In the blink of an eye, another year has passed and Malaysia is a year older.
It’s no doubt that as Merdeka day inches closer and closer, the fire of patriotism burns hotter in our hearts.
But, is Malaysia today the Malaysia you hoped it would be?
One step along the way is to recognise our role in society and doing what we can to shape our country into the best Malaysia it can be.
After all, Malaysia is nothing if it’s not its people.
So, we decided to ask a diverse group of young Malaysians what they aspire Malaysia to be, what is their “Dream Malaysia”, and what are they doing to make this dream a reality?
Fakhrie’s Dream Malaysia is a clean one.
Fakhrie Baharudin, 30-year-old photographer said he wishes to see Malaysia become the benchmark country in Southeast Asia in eco-friendliness.
“My “Dream Malaysia” is a healthy and eco-friendly benchmark country in Southeast Asia for reducing plastic use and harmful materials from the ecosystem.”Fakhrie to TRP
And to achieve this, Fakhrie is doing everything he can in his daily life and sharing his efforts on social media to encourage his followers.
“I’ve been promoting healthy eating – sugar-free, lightly seasoned, home-cooked food prepared in weekly batches – on my social media.
“I carry my own food containers and drinking bottles, and use my own shopping bags when buying personal items and groceries to reduce plastic usage and waste.
“By setting a good example for others, I encourage them to be mindful of their lifestyles too.”Fakhrie to TRP
Anne’s Dream Malaysia is one that’s inclusive.
For Anne Law Dorall, 25-year-old environment enthusiast, she’d like to see Malaysia become truly united in its diversity.
“My “Dream Malaysia” looks like a country where everyone isn’t just tolerated, they’re included.
“Everyone is free to practice their culture and religion without being judged or shunned by it.”Anne to TRP
Anne believes that by simply being a little bit more open and accepting, Malaysia will easily become that.
“By being accepting and open to learning of other people’s cultures and being considerate of their needs.
“By being open to discussion and not taking things personally or be immediately defensive. To agree to disagree, but never letting differences in opinion create a divide.”Anne to TRP
Dinesh’s Dream Malaysia is a united one.
Dinesh Athinarayanan, 37-year-old husband and father, believes that our nation is already beautiful but we just need to have a little more faith in each other.
“My Dream Malaysia is a country where our fellow Malaysians are united regardless of race or religion. We’d have equal opportunities for prosperity and success.”Dinesh to TRP
To achieve this, Dinesh simply shows some compassion towards his fellow countrymen.
“By being more sensitive and conscious of one another. To refrain from inciting hate or being bias towards others on social media and in public.”Dinesh to TRP
Farhanah’s “Dream Malaysia” is one that has a high sense of civic duty.
Farhanah Farid, 28-year-old mother of two aspires for a Malaysia where the people don’t treat each other, or the environment, like trash.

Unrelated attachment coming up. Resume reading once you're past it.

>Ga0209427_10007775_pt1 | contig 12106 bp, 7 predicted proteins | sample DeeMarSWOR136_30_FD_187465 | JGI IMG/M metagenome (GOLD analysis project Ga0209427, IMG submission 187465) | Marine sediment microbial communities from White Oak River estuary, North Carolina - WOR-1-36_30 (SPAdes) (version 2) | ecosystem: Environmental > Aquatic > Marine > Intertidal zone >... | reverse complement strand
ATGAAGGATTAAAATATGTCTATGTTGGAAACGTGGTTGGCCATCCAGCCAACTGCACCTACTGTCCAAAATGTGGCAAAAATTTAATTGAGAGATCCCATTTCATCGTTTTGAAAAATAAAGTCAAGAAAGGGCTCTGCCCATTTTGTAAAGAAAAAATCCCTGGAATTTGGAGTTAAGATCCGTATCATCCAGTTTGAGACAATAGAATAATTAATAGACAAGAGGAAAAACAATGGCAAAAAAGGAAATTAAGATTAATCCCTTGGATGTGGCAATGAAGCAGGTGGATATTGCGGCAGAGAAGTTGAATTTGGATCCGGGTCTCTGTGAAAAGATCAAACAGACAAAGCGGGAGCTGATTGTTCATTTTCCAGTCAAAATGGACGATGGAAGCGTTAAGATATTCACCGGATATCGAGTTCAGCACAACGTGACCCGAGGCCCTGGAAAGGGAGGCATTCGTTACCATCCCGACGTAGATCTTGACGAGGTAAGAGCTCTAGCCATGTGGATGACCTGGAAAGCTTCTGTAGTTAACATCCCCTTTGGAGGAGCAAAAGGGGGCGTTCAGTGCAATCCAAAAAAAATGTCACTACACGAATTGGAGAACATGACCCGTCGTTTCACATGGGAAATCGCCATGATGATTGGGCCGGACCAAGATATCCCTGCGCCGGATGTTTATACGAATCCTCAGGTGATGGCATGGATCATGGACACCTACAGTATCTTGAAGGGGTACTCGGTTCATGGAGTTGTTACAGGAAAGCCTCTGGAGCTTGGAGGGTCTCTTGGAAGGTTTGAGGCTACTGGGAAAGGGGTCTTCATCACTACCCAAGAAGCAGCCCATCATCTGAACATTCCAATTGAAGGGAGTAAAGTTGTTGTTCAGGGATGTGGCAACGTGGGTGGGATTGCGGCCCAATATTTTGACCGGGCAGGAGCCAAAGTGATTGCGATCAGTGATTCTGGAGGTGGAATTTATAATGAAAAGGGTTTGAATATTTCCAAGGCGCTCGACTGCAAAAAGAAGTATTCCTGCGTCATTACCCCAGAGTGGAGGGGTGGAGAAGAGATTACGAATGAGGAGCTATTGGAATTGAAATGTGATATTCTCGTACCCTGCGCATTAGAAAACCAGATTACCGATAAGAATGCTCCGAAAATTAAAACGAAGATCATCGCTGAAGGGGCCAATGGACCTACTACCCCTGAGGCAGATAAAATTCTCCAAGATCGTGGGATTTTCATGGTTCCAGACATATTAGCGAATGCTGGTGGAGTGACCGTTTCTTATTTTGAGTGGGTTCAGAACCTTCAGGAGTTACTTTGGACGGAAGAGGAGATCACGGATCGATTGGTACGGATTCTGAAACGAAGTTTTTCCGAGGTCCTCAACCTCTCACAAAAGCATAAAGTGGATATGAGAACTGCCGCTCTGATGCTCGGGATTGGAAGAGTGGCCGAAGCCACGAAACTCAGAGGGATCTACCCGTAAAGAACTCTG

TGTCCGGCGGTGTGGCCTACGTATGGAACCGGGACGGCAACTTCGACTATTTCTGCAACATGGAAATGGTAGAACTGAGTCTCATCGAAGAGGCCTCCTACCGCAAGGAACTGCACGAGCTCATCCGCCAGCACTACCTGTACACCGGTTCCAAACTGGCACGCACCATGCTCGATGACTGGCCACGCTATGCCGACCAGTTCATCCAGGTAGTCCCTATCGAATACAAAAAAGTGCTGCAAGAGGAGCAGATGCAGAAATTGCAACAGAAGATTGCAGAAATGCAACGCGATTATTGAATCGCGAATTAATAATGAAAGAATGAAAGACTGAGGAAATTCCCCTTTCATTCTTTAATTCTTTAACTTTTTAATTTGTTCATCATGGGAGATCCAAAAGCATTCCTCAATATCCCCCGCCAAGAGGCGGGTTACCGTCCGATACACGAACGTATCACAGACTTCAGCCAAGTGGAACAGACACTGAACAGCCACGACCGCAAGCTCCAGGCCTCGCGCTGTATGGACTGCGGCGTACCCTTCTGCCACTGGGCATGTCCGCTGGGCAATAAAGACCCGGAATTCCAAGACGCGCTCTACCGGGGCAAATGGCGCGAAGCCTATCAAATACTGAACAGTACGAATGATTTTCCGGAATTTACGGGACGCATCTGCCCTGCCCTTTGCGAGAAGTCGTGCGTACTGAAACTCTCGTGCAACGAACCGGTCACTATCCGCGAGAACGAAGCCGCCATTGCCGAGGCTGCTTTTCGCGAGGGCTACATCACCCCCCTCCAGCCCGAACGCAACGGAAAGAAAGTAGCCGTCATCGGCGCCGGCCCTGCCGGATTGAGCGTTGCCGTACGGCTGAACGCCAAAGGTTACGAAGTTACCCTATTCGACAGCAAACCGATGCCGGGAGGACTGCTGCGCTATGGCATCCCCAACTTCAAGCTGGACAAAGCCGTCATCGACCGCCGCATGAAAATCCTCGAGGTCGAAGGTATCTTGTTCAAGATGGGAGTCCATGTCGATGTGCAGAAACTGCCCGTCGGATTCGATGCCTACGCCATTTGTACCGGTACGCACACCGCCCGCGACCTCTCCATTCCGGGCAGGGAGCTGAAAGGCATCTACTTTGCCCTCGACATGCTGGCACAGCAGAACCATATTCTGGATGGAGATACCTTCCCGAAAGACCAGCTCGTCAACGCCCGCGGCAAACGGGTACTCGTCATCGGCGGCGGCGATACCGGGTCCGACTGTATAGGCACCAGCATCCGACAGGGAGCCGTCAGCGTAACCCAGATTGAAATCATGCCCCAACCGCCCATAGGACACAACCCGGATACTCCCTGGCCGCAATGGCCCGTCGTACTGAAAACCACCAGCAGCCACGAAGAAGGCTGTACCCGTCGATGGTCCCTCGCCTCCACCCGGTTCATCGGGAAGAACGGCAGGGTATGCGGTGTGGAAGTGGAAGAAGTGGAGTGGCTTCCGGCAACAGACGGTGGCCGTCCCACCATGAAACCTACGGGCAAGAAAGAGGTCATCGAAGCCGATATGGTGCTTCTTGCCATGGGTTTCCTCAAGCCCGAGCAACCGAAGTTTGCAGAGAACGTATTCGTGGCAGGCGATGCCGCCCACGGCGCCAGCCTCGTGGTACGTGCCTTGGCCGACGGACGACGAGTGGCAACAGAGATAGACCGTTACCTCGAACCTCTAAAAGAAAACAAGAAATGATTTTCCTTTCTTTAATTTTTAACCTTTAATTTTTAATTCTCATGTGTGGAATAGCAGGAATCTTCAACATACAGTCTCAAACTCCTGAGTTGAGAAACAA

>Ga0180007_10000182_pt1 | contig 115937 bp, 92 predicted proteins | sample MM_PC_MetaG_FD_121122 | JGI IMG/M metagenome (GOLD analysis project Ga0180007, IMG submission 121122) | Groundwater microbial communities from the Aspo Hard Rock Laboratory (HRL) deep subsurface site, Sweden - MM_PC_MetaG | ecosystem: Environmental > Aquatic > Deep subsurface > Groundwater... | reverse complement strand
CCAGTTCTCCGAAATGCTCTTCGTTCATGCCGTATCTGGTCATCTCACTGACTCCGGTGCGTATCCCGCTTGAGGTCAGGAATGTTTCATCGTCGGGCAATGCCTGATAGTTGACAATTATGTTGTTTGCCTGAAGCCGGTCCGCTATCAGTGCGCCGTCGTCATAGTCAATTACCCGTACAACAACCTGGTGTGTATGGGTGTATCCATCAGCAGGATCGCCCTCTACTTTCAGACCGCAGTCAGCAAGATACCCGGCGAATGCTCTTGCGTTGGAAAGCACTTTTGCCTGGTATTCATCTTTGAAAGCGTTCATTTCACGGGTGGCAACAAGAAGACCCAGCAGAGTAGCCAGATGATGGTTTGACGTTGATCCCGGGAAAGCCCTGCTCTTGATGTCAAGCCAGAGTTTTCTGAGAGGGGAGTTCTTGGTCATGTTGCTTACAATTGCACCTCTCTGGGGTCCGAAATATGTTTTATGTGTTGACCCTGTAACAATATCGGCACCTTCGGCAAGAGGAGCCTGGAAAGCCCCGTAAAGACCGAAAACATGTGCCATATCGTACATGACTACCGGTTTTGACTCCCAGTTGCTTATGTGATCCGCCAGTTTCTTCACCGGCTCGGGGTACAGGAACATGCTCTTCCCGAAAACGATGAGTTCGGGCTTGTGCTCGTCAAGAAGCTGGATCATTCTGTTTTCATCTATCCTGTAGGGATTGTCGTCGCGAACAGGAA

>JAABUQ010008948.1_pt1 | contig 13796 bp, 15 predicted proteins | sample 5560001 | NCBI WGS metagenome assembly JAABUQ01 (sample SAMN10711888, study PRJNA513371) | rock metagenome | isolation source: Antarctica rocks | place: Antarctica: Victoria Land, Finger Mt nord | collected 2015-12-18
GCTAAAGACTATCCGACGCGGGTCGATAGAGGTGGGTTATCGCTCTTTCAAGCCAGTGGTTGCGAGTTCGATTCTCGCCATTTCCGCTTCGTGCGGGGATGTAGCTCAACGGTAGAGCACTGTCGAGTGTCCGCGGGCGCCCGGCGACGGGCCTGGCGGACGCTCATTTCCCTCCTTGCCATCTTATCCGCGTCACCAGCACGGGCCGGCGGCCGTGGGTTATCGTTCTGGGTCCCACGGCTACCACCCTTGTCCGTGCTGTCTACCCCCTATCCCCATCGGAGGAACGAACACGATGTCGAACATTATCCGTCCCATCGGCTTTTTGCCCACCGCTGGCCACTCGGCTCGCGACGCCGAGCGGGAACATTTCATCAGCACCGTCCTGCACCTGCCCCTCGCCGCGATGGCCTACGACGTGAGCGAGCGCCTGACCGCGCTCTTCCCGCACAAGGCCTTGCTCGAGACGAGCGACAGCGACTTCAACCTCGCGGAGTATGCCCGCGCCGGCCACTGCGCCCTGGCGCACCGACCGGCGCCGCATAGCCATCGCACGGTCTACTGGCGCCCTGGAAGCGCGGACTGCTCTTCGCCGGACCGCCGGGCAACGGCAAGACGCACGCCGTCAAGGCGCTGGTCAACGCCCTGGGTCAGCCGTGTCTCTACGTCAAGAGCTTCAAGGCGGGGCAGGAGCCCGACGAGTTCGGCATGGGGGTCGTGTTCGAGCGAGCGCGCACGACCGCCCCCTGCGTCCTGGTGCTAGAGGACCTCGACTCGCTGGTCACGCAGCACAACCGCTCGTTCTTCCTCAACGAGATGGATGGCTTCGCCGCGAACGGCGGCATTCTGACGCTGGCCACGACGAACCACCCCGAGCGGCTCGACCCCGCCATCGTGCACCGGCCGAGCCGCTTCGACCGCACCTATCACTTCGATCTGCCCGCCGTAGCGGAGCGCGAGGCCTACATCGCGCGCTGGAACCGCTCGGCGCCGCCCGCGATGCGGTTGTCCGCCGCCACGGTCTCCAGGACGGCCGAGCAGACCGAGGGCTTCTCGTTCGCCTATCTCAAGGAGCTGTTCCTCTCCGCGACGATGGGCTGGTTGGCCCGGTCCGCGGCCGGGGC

“My “Dream Malaysia” is a country where people understand their responsibility to the environment they live in and takes care of their relationship with nature and with the other people around them.”Farhanah to TRP
To achieve this aspiration, Farhanah practices the little things that go a long way and teaches her kids to practice them in their daily lives too.
“I don’t litter. I also educate my kids about personal and environmental hygiene. Cleanliness begins in the home. It’s these little things that go a long way.
“I teach my kids to befriend everyone, no matter their race or religion. Ignorance breeds fear. By teaching them that different doesn’t mean bad, they learn to refrain from passing judgement and avoid prejudice.”Farhanah to TRP
Serene’s “Dream Malaysia” is one that is woke.
Serene Nazari, 23-year-old student, would like to see a nation that’s free from judgement and discrimination.
“My “Dream Malaysia” is a place where mental illness is acknowledged and nobody is discriminated for suffering from it.”Serene to TRP
She advocates for mental health awareness on social media and speaks up about the hardship she faces personally so that her peers know they aren’t alone in their struggles.
“I try my best to make this a reality by talking publicly about my own struggles with anxiety and depression.
“I make it known that I suffer from these illnesses when I go for job interviews because I’d rather not work somewhere that would drop me later when I’m having a tough time.
“I also reach out and make myself accessible to friends that seem like they’re struggling with their mental health and encourage seeking professional help.”Serene to TRP
Are these Dream Malaysias the Malaysia you hope to see?
Share your Dream Malaysia with us and tell us what you do to achieve this dream on our Facebook, Twitter and Instagram!
This inspiring piece was sponsored by Sime Darby Property!
Building sustainable communities for Malaysians for the past 45 years, this homegrown Malaysian corporation has been quite literally, building the nation by creating both homes and careers for Malaysians.
Sime Darby Property is behind popular townships like Subang Jaya, Taman Melawati and Bukit Jelutong. All neighbourhoods that have matured into vibrant and diverse communities over the years.
The multi award-winning company strives to create spaces and places that inspire, connect and lasts for generations to come.
Their newest neighbourhood, Serenia City, is a vibrant township, perfect for young Malaysians to create a home and live their aspirations.